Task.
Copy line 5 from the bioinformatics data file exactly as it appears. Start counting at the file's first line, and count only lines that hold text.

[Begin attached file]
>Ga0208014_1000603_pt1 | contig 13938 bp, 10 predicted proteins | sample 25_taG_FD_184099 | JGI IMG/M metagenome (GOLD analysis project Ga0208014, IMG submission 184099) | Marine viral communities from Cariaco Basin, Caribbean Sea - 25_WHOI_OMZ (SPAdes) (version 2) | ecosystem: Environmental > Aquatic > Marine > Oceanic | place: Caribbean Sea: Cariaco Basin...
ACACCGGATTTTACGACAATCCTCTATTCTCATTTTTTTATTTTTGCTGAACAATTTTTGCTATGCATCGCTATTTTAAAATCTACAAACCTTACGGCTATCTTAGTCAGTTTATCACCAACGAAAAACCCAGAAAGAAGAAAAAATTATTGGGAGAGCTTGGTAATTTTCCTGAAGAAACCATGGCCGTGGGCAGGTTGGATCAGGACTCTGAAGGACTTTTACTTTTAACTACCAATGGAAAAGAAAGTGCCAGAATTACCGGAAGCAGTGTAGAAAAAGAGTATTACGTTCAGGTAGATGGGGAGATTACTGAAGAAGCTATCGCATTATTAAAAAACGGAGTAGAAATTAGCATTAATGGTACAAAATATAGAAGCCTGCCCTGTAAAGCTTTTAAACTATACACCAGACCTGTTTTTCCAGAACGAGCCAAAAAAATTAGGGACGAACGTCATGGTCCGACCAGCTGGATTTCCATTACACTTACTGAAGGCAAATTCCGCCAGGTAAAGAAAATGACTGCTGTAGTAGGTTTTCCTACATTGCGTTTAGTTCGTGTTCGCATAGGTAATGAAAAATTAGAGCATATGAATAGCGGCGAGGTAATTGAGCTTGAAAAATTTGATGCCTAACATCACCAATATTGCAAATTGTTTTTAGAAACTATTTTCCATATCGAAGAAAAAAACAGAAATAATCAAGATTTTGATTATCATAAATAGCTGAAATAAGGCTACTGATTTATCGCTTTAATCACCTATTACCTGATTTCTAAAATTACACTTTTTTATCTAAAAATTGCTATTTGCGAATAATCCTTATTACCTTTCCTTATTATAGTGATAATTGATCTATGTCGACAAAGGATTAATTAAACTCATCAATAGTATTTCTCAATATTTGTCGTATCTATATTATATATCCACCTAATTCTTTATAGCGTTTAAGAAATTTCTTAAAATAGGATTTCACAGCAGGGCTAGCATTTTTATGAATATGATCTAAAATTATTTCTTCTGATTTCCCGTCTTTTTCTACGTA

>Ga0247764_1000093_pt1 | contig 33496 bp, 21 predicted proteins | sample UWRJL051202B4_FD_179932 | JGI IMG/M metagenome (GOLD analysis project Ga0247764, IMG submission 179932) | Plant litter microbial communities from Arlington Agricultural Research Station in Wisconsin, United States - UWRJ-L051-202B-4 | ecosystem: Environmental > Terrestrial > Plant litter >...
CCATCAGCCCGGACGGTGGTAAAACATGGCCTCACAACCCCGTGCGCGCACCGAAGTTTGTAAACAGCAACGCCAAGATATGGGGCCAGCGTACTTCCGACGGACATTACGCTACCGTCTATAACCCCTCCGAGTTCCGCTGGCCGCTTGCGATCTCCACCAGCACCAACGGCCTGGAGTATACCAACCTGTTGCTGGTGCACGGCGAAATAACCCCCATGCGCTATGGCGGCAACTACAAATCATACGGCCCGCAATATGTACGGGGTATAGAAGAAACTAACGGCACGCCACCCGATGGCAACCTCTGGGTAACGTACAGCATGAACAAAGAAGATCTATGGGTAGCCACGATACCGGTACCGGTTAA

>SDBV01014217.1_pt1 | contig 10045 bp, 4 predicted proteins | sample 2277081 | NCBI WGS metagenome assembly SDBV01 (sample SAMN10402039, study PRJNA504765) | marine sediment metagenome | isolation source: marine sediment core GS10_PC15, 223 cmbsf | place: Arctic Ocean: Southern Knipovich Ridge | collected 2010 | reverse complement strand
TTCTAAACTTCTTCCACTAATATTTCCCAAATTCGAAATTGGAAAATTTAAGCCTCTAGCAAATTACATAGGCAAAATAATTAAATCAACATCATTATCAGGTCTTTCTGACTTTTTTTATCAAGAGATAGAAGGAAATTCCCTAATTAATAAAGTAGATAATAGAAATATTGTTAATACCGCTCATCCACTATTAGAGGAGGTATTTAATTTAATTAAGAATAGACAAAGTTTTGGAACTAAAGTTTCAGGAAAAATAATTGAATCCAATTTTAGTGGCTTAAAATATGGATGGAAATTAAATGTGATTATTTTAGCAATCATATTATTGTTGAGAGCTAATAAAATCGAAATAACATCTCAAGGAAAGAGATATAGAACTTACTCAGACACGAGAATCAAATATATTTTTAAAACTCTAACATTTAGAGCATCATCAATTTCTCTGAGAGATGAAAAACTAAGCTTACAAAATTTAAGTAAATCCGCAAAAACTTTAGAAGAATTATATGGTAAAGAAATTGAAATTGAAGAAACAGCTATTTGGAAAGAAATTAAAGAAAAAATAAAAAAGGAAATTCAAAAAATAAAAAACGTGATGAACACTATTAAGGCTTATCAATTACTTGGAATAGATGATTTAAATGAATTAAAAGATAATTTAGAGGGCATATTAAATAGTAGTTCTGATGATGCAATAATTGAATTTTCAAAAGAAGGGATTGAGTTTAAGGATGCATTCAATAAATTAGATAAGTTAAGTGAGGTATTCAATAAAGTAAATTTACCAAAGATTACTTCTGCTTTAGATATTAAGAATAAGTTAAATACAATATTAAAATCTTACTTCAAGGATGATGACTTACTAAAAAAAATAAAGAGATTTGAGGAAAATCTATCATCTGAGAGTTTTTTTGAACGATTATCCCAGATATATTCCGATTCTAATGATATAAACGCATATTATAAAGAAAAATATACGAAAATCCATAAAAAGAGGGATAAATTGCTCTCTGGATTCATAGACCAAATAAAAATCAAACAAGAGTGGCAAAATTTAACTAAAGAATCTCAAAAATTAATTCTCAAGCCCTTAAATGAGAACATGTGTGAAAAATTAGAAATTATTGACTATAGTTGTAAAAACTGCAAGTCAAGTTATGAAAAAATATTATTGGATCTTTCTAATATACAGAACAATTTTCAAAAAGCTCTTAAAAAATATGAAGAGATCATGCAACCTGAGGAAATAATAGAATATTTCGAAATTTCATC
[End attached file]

>SDBV01014217.1_pt1 | contig 10045 bp, 4 predicted proteins | sample 2277081 | NCBI WGS metagenome assembly SDBV01 (sample SAMN10402039, study PRJNA504765) | marine sediment metagenome | isolation source: marine sediment core GS10_PC15, 223 cmbsf | place: Arctic Ocean: Southern Knipovich Ridge | collected 2010 | reverse complement strand